The first option was directed toward fixing the patient’s skeletal issues with a combination of orthognathic surgery and clear aligners. This option had the advantages of predictability and long-term stability, but the patient immediately declined any surgical correction.

The second option was a nonsurgical treatment plan that involved segmentalizing clear aligners in a virtual Class III (VC3) setup, Class III elastics and accelerated orthodontics using high-frequency vibration (HFV).

After the patient decided on the second option, we completed an intraoral scan using an iTero device (Align Technology) and ordered an initial 28 SmartForce/SmartTrack maxillary and mandibular aligners to be fabricated by Invisalign.

Case progress

We sectioned lower aligners distal to the lower anterior 2–2 teeth (teeth #23–#26) and added Class III buttons from the lower canines to the upper first molars (Fig. 5). Upper aligners would not be segmented.

The lower aligner, upper aligner and elastics were to be worn at least 20 hours a day. The patient was instructed to wear 3/16-inch, 6-ounce elastics for 20 hours a day for six weeks, then switch to 3/16-inch, 8-ounce elastics until it had been ascertained that Class I occlusion had established. Weekly virtual monitoring helped ensure compliance and reduce risk of “overcorrection” of occlusion.

Teeth #23–#26 were to remain stationary, while lower canine to second molar (bilateral) distalization into a full Class I occlusion was programmed. Optimized attachments on the upper and lower canines, bicuspids and first molars were added for aligner retention, and Class III cutouts for button and elastic placement were used. The upper anterior was proclined with a 1 degree-per-aligner palatal root torque, with a maximum of 10 degrees.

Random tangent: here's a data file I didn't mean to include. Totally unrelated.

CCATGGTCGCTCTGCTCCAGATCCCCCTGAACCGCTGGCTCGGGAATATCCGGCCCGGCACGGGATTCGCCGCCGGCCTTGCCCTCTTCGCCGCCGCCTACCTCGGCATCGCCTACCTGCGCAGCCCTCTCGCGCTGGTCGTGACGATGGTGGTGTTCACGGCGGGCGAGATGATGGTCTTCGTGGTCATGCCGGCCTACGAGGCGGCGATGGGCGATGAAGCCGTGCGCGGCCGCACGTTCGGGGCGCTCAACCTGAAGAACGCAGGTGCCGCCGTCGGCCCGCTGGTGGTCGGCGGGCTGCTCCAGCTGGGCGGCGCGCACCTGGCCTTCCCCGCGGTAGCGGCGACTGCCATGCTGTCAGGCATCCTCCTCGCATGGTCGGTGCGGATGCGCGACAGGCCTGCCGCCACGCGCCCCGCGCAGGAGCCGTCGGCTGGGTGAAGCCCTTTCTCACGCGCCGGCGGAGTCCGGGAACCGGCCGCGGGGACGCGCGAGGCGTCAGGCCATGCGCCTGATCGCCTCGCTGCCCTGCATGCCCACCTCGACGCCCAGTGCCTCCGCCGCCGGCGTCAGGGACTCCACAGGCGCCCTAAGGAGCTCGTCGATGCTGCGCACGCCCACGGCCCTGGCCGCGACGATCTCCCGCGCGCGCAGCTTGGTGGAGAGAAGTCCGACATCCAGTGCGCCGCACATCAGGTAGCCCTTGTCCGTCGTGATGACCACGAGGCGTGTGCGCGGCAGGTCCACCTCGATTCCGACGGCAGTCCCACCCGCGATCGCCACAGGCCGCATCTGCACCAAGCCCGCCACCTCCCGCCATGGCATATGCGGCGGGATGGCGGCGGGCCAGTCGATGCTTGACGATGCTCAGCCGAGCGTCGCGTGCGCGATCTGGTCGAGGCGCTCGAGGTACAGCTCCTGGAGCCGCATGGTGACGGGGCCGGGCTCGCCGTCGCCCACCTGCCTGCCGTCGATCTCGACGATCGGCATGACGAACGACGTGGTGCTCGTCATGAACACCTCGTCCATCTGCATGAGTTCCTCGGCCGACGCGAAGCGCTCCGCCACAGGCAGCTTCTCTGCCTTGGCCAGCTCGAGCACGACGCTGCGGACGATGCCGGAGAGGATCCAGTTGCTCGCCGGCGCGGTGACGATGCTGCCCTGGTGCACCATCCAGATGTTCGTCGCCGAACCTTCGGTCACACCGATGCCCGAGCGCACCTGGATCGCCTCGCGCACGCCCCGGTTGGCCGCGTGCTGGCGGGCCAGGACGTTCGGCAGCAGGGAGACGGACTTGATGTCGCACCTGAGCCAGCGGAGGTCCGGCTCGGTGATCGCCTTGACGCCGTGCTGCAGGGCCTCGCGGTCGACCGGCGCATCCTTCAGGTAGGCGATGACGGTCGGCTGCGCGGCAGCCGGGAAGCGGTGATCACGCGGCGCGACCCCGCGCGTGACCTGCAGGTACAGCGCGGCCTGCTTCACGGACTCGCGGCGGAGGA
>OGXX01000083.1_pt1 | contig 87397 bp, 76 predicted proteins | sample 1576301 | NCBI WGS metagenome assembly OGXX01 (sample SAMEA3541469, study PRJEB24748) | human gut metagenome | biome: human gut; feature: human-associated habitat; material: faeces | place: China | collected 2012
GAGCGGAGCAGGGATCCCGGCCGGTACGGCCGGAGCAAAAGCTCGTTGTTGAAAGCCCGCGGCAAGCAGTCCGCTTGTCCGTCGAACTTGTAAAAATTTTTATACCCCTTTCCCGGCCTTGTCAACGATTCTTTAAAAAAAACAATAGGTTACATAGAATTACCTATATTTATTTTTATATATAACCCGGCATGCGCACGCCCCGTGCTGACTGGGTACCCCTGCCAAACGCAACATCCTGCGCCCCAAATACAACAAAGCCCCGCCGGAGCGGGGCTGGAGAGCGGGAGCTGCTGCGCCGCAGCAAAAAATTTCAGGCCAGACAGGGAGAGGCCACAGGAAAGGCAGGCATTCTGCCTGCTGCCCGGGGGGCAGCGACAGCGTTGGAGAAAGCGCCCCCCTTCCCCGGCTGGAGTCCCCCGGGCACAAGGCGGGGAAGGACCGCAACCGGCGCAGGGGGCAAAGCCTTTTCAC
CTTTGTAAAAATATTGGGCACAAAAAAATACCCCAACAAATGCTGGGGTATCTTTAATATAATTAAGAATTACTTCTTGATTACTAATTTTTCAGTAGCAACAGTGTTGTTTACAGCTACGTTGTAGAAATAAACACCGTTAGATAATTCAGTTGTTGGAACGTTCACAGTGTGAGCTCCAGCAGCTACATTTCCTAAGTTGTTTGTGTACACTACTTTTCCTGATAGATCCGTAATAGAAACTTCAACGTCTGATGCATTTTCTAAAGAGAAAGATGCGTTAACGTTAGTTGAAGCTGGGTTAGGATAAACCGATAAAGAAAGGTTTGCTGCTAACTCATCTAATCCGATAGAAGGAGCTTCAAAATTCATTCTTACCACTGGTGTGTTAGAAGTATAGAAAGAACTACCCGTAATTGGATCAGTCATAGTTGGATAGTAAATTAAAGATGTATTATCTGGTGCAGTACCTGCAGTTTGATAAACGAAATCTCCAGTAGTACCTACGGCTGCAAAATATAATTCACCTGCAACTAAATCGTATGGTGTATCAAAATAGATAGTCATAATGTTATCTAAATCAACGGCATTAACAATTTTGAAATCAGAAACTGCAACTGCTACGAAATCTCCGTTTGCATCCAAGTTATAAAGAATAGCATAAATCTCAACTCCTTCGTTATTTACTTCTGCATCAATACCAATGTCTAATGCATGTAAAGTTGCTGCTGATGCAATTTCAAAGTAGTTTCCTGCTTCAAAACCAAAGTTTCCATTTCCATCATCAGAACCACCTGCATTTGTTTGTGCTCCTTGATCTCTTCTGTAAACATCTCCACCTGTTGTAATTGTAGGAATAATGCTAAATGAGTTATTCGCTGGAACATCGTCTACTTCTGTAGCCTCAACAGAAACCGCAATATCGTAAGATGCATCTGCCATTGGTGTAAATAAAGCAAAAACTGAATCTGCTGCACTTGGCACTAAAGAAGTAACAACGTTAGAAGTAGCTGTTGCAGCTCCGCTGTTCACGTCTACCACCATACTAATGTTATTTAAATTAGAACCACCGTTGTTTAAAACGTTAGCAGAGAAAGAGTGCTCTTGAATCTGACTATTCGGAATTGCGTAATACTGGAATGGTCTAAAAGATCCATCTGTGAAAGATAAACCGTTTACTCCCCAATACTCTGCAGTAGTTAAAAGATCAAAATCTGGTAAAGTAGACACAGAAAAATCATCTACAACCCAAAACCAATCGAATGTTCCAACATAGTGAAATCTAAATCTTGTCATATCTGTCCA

The patient was told to use HFV (Propel Orthodontics/Dentsply Sirona) for five minutes every night while wearing the aligners, and to switch out aligners every five days if the corrective treatment and compliance stayed on track.

To confirm case progress, each week the patient used a provided lip retractor before taking progress photos, which were uploaded to the Virtual Care platform so the treating doctor could verify the progress (Fig. 6). Because of the high level of transparency and communication with this system, the patient and doctor were able to develop a fun bonding experience that rarely exists with traditional in-office appointments.

No adverse movements or fit issues were noted during treatment. Fig. 7 shows the end-stage views of the lower arch in full Class I occlusion.

Townie Treatment Case: A Team Approach
Fig. 5
Townie Treatment Case: A Team Approach
Fig. 6
Townie Treatment Case: A Team Approach
Fig. 7


Treatment results

Orthodontic treatment was completed in 10 months—much quicker than the original estimate of 18 months.

The extraoral clinical exam at the final appointment (Fig. 8) noted the improvements in the patient’s profile: Proper lower lip setback was at normal limits, while the interincisal angle improved from the original 120 degrees to 135 degrees. The intraoral clinical exam showed ideal dental arch alignment, correction of the patient’s Class III malocclusion and alignment of his midline.

The posttreatment OPG (Fig. 9) showed proper root alignment, with no root resorption issues and no further anterior alveolar bone loss. Posttreatment cephalometric analysis (Fig. 10) showed maintenance of the sagittal relationship: SNA changed from 79.1 degrees to 79.5 degrees, SNB changed from 83.0 degrees to 82.6 degrees, and ANB changed from -3.9 degrees to -4.1 degrees.

While the maxillary incisor did not change much (U1–FH from 122.6 degrees to 121.5 degrees), the mandibular incisor was improved during treatment and correctly positioned within the mandibular symphysis. (IMPA changed from 104.3 degrees to 86.9 degrees.) The patient’s facial profile (Figs. 11–13) improved by proper repositioning of the lower lip (lower lip to E-plane 1.5 mm changed to -2.4 mm). Additionally, the FMIA (L1–FH) improved from 62.6 degrees to 77.3 degrees.

The patient was satisfied with the clinical results and expressed gratitude for achieving his beautiful new smile.